The Bayesian approach provides the means to incorporate prior
knowledge in data analysis. Bayesian analysis revolves around the
posterior probability, which summarizes the degree of ones certainty
concerning a given situation. Bayess law states that the posterior
probability is proportional to the product of the likelihood and the prior
probability. The likelihood encompasses the information contained in the
new data. The prior expresses the degree of certainty concerning the
situation before the data are taken. Although the posterior probability
completely described the state of certainty about any possible image, it is
often necessary to select a single image as the result or reconstruction.
A typical choice is that image that maximizes the posterior probability,
which is called the MAP estimate. Other choices for the estimator may be

more desirable, for example, the mean of the posterior density function.
In situations where only very limited data are available, the data alone
may not be sufficient to specify a unique solution to the problem. The
prior introduced with the Bayesian method can help guide the result
toward a preferred solution. As the MAP solution differs from the
maximum likelihood (ML) solution solely because of the prior, choosing
the prior is one of the most critical aspects of Bayesian analysis. I will
discuss a variety of possible priors appropriate to image analysis.
Current approaches to image matching for visual object recognition and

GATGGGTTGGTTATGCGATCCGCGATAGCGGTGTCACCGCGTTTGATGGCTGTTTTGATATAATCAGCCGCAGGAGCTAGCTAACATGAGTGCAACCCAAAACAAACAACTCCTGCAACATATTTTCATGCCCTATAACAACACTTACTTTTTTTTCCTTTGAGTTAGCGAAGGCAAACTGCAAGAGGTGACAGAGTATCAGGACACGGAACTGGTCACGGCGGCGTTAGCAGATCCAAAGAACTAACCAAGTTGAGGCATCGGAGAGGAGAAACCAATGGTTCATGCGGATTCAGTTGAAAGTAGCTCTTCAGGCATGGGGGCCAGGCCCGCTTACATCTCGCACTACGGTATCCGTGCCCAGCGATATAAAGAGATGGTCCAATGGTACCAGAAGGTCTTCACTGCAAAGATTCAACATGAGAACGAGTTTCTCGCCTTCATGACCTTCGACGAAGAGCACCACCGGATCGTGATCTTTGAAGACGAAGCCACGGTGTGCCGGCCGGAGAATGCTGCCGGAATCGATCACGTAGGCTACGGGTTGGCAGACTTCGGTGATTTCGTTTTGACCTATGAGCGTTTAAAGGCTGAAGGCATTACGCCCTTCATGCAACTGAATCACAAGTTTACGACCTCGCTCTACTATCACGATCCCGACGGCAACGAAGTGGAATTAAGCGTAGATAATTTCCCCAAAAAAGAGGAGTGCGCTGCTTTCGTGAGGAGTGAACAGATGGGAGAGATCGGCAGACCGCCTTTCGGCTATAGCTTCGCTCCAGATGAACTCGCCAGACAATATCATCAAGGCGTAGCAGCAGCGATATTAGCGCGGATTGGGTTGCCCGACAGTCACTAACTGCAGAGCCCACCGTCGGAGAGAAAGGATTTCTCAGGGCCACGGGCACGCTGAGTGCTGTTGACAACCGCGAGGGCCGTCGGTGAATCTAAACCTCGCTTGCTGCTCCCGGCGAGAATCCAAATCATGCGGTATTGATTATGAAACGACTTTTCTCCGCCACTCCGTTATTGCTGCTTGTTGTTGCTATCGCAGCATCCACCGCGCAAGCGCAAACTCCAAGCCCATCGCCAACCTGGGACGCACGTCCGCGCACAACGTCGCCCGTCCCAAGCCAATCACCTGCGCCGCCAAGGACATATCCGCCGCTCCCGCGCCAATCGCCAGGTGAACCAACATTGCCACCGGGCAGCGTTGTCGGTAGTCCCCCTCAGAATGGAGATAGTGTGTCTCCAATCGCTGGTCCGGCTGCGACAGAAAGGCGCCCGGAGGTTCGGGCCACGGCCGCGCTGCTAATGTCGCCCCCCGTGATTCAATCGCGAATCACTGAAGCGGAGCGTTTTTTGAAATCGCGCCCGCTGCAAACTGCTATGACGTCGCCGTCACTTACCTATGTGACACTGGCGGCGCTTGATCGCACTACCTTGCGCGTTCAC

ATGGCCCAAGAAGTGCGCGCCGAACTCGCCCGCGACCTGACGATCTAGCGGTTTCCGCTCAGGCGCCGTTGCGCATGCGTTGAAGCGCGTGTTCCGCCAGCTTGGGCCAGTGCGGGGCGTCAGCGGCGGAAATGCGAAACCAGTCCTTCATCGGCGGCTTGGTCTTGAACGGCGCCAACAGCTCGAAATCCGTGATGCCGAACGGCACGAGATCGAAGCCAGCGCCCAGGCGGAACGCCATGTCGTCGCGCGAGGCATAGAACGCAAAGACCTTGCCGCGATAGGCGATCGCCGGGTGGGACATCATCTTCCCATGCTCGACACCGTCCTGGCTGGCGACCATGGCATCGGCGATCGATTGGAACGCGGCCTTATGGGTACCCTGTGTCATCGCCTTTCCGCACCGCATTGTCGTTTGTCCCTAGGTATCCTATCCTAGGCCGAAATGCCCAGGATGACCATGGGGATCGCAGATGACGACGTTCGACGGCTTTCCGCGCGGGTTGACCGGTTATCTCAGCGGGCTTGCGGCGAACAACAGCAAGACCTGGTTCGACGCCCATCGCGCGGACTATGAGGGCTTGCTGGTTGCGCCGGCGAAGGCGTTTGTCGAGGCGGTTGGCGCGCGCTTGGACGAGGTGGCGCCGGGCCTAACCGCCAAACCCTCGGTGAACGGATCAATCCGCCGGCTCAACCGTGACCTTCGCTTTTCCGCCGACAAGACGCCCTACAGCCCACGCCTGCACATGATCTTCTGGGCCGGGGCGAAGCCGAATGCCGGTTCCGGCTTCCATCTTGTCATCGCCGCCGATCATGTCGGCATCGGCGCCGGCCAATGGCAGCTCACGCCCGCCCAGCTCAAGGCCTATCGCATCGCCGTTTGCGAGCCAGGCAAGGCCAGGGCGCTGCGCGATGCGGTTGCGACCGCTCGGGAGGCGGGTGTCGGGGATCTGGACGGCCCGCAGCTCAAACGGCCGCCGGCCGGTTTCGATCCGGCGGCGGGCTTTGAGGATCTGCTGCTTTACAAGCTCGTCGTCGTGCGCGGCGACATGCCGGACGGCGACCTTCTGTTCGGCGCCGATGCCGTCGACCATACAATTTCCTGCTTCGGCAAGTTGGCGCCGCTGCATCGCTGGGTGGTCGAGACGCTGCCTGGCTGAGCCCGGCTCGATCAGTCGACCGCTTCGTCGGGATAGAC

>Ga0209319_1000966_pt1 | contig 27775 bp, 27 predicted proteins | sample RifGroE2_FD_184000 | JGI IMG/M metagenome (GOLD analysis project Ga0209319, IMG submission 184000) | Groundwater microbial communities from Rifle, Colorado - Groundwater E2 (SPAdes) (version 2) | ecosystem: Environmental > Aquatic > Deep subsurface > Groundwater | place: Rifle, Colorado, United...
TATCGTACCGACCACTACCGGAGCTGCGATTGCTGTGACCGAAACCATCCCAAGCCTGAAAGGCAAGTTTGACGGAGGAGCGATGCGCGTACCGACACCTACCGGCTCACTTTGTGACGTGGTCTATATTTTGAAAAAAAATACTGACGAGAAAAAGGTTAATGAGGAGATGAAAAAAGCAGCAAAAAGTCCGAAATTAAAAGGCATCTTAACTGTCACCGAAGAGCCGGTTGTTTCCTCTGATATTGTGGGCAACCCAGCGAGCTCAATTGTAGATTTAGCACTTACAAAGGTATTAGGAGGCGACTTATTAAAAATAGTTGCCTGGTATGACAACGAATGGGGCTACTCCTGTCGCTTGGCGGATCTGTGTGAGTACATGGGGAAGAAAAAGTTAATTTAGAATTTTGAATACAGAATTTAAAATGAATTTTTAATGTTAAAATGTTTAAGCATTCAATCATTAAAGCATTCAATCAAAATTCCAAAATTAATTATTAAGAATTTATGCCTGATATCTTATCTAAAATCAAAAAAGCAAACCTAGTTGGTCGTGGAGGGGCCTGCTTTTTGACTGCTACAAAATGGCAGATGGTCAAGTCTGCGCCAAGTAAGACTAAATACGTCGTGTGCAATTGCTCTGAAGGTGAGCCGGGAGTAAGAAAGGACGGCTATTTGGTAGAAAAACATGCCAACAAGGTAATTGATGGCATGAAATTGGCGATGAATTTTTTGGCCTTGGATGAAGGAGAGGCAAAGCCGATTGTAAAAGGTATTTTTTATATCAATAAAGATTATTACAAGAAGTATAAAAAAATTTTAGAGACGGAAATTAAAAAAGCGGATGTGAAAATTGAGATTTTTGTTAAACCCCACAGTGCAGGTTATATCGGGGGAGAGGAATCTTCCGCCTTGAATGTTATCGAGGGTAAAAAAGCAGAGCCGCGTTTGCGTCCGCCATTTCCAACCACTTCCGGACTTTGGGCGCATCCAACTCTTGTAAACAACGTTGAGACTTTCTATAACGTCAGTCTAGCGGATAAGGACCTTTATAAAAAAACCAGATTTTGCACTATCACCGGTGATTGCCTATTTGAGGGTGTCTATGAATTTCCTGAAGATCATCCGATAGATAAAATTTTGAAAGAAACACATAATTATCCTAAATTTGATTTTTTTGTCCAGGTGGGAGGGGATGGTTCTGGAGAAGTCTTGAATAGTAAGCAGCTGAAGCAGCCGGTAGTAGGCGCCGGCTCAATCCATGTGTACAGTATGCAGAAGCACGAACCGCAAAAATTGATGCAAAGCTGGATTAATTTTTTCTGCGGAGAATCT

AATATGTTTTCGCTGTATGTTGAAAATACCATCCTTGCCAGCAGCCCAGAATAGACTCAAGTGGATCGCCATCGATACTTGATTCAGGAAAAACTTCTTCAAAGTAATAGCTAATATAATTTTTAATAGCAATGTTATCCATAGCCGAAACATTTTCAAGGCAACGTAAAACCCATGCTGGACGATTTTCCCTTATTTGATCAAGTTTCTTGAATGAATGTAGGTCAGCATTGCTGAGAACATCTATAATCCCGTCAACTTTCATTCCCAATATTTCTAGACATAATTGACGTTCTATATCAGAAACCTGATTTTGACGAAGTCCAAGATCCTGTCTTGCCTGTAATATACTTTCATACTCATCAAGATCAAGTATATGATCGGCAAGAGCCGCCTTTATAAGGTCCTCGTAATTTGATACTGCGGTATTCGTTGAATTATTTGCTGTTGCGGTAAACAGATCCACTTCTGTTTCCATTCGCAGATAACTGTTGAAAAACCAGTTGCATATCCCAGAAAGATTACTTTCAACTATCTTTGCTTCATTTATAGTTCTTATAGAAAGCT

image database retrieval often make use of simple image similarity
metrics such as Euclidean distance or normalized correlation, which
correspond to a standard template-matching approach to recognition. For
example, in its simplest form, the similarity measure S (I1, I2) between
two images I1 and I2 can be set to be inversely proportional to the norm
||I2 I1||. Such a simple formulation suffers from two major drawbacks: it
requires precise alignment of the objects in the image and does not exploit
knowledge of which type of variations are critical (as opposed to
incidental) in expressing similarity. In this paper, we formulate a
probabilistic similarity measure which is based on the probability that the
image-based differences, denoted by d (Il, I2), are characteristic of typical
variations in appearance of the same object. For example, for purposes of
face recognition we can define two classes of facial image variations:
intrapersonal variations 1 (corresponding, for example, to different
facial expressions of the same individual) and extra personal variations
E (corresponding to variations between different individuals). Our
similarity measure is then expressed in terms of the probability
S (I1, I2) = P (d (I1, I2) 1) = P (1|d (I1, I2))
where P (1|d (I1, I2)) is a posteriori probability given by Bayes rule, using
estimates of the likelihoods P (d (I1, I2) |1) and P (d (I1, I2) |E) which
are derived from training data using an efficient subspace method for
density estimation of high-dimensional data.

Artificial Neural Network

An Artificial Neural Network (ANN) is an information processing
paradigm that is inspired by the way biological nervous systems, such as
the brain, process information. The key element of this paradigm is the
novel structure of the information processing system. It is composed of a
large number of highly interconnected processing elements (neurones)
working in unison to solve specific problems. ANNs, like people, learn by
example. An ANN is configured for a specific application, such as pattern
recognition or data classification, through a learning process. Learning in
biological systems involves adjustments to the synaptic connections that
exist between the neurones. This is done in ANN as well.
One special model of ANN is multilayer perceptron (MLP) which is a feed
forward model that maps sets of input data onto a set of appropriate
An MLP consists of multiple layers of nodes in a directed graph, with each
layer fully connected to the next one. Except for the input nodes, each